Caring for sick or elderly family members is still mostly women’s work, according to research. The emotional labor and unpredictability of this work takes a heavy toll on caregivers; it impacts our wellbeing, finances, and careers. And while companies have gotten better about acknowledging and accommodating childcare, many could offer more support and flexibility to their employees taking care of adults.
We talk with Anne Bardoel about what the research says about women and eldercare. She’s been through it herself, and she offers strategies to cope with the negative effects like exhaustion, isolation, and depression. She also gives advice to employees and managers on how to start conversations about caregiving commitments. Then, we hear from a woman who was thrust into caring for her parents and in-laws a lot sooner than she expected.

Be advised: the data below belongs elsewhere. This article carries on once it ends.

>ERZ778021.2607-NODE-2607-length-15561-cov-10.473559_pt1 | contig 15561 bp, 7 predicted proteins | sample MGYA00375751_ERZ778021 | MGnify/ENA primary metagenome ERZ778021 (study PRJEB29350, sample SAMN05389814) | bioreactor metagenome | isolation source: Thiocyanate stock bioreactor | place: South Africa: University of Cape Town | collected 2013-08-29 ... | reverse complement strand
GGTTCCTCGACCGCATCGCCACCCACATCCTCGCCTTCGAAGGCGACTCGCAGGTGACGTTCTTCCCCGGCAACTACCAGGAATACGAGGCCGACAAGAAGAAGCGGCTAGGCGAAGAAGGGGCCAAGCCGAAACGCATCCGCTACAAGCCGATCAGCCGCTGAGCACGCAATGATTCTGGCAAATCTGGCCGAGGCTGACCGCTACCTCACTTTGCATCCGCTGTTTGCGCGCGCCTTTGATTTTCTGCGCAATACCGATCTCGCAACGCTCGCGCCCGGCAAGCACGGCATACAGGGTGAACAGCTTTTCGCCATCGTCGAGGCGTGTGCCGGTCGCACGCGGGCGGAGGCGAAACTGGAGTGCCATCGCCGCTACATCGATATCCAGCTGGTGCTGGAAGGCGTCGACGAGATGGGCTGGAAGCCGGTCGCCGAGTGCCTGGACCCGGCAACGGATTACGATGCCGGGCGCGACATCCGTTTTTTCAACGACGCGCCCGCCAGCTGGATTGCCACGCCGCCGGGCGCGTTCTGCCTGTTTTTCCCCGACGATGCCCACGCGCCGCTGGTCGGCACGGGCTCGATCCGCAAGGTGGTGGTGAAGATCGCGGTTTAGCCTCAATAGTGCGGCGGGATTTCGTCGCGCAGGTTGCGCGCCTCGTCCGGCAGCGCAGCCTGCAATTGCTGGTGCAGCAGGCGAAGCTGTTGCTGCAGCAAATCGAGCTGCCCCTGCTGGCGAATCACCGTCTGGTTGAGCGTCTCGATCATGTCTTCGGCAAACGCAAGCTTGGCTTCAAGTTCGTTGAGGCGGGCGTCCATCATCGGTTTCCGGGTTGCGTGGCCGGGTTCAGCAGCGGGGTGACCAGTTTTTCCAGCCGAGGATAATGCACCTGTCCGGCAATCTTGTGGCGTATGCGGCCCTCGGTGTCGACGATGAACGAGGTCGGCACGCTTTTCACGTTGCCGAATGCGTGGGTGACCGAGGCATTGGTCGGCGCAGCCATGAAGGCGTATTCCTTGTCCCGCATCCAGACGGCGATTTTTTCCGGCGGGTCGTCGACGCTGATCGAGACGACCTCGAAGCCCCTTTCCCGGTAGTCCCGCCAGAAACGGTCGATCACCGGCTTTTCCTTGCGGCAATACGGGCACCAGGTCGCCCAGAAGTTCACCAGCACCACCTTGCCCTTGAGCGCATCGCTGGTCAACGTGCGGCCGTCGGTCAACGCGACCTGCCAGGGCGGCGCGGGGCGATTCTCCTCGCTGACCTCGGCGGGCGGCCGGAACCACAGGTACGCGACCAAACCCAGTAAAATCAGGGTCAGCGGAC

Our HBR reading list:
“No One Should Have to Choose Between Caregiving and Work,” by Jody Gastfriend
“Caring for Your Company’s Caregivers,” by Sarita Gupta and Ai-jen Poo
“Making Caregiving Compatible with Work,” by Nanette Fondas
Email us: firstname.lastname@example.org
Our theme music is Matt Hill’s “City In Motion,” provided by Audio Network.
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